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Ikiru and Mikio Naruse — a few similarities

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    Patrick Galvan

    A while back, I was thinking about the second half of Ikiru when it dawned on me that a couple of things that happen in this section of the film bear similarities to the life of another Toho director whom Kurosawa was quite fond of, Mikio Naruse.

    As I think many of us here are aware, Kurosawa had worked under Naruse during his assistant director days; he admired his senior’s mastery of editing; he counted Naruse’s Floating Clouds among his favorite films; and he gave up adapting Masuji Ibuse’s novel Black Rain so Naruse could have a shot at it. (Which, unfortunately, never happened, as Naruse was never able to get a satisfying script.)

    Naruse died of cancer in 1969, and in comparing the last few months of his life to the second half of Ikiru, I recognized a few similarities: a man who undergoes a change in personality not long after learning he’s reached a terminal condition; and a funeral with an expected female guest who never shows up.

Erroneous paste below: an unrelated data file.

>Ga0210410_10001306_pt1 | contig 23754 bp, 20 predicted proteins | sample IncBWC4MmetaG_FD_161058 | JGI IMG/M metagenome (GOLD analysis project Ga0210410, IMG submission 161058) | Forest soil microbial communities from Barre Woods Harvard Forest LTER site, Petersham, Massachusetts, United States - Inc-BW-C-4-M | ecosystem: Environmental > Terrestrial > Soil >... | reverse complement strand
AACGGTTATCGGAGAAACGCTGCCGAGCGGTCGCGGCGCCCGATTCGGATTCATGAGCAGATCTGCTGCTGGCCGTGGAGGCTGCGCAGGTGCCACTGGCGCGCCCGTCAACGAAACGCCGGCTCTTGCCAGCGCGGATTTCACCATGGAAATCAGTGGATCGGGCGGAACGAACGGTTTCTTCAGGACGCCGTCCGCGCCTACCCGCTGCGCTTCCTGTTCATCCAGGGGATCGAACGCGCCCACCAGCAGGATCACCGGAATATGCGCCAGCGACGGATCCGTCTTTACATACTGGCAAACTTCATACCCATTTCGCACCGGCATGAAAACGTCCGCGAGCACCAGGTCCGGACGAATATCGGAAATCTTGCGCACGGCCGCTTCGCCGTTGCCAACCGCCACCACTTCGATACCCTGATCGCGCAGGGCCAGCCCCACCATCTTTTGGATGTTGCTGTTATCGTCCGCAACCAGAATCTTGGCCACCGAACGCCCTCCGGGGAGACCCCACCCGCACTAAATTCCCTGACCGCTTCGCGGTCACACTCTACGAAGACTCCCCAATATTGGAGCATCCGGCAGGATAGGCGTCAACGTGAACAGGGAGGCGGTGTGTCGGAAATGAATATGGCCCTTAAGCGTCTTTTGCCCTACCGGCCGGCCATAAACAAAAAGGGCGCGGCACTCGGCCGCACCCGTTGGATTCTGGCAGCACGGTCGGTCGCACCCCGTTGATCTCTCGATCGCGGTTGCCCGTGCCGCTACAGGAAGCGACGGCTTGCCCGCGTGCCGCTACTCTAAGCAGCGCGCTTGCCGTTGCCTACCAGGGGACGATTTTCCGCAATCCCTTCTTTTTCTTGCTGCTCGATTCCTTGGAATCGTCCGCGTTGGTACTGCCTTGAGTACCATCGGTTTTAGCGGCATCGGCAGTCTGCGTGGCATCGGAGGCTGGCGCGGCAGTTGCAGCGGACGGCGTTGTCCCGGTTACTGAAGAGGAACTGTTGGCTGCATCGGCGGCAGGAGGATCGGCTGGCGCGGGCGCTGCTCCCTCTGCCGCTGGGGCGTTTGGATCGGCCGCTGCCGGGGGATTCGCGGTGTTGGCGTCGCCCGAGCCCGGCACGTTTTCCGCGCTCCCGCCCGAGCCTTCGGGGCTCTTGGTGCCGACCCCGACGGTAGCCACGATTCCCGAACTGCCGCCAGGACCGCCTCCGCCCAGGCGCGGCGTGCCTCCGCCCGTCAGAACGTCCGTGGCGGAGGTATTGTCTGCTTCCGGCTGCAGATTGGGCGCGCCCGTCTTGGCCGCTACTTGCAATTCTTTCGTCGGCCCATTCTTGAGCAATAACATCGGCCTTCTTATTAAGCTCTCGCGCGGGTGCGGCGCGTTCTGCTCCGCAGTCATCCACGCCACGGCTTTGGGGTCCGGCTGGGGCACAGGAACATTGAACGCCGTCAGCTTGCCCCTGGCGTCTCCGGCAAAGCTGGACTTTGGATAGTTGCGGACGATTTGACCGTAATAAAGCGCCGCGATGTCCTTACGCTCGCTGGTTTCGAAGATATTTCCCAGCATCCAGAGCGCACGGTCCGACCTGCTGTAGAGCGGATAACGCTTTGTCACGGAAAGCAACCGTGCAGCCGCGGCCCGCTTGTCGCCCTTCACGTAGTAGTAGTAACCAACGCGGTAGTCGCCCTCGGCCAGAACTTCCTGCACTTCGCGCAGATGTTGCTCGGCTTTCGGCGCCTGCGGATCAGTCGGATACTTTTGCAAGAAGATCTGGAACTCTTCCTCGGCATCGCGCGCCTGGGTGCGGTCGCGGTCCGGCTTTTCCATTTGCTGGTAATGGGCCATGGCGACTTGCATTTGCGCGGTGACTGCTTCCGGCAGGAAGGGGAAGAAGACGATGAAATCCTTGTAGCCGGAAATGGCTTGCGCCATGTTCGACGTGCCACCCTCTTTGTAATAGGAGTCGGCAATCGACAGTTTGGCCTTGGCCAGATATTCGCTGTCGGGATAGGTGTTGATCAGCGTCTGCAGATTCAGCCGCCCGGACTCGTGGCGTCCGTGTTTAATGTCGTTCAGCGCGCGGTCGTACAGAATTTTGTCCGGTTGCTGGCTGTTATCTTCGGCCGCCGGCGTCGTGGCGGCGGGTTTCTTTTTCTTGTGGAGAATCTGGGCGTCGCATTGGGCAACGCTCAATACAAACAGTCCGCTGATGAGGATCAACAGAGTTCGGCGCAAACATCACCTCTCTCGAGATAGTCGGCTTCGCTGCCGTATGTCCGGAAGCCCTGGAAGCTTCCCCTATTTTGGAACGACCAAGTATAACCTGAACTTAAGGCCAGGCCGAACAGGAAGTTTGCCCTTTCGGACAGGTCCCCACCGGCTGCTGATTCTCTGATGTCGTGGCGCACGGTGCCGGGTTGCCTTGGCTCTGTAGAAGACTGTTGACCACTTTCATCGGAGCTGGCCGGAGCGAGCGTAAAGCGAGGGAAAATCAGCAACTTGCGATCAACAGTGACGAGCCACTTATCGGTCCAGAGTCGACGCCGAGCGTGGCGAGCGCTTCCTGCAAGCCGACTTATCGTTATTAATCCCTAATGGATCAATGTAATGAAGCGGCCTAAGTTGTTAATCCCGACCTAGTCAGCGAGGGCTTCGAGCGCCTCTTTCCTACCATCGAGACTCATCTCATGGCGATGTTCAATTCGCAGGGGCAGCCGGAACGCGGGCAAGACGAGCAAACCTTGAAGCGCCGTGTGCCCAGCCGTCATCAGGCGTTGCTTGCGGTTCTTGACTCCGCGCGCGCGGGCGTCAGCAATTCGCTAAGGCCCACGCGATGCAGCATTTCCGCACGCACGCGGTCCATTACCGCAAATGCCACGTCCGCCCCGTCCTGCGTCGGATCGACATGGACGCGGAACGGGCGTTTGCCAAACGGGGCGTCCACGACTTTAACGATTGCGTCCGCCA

It’s all coincidence, of course. Kurosawa made his film long before Naruse’s passing, and there’s a multitude of differences between Naruse and Takashi Shimura’s protagonist from the film, among other things. And there’s no evidence whatsoever that Kurosawa thought at all of Naruse when he, Shinobu Hashimoto, and Hideo Oguni were writing the script for their film. It’s just something that occurred to me, as I mention in this short article on the last few months of Mikio Naruse’s life.

    Hideko Takamine’s Remembrances of Mikio Naruse



    Reminds me of what Oscar Wilde said:

    Life imitates art more than art imitates life.



    Thank you Patrick, thats a really lovely essay. It’s been years since I’ve gone through my collection of Naruse DVD’s, but his films have a power that have always stayed with me. I’ve never been quite able to put my finger on why they are so memorable. I find it a little sad though that so few people have heard of him – even Japanese people I’ve talked to have often said they’ve never seen his films.

    I find those remembrances of him so curious – how did someone so reticent and shy actually get everyone on the set to do their work? It must have been insanely frustrating for cast and crew. Yet somehow his films are seamless and beautiful.



    What a lovely piece once again, Patrick. Thanks for sharing! He was an interesting individual and I totally agree with Ugetsu that it is unfortunate how little known he really is.

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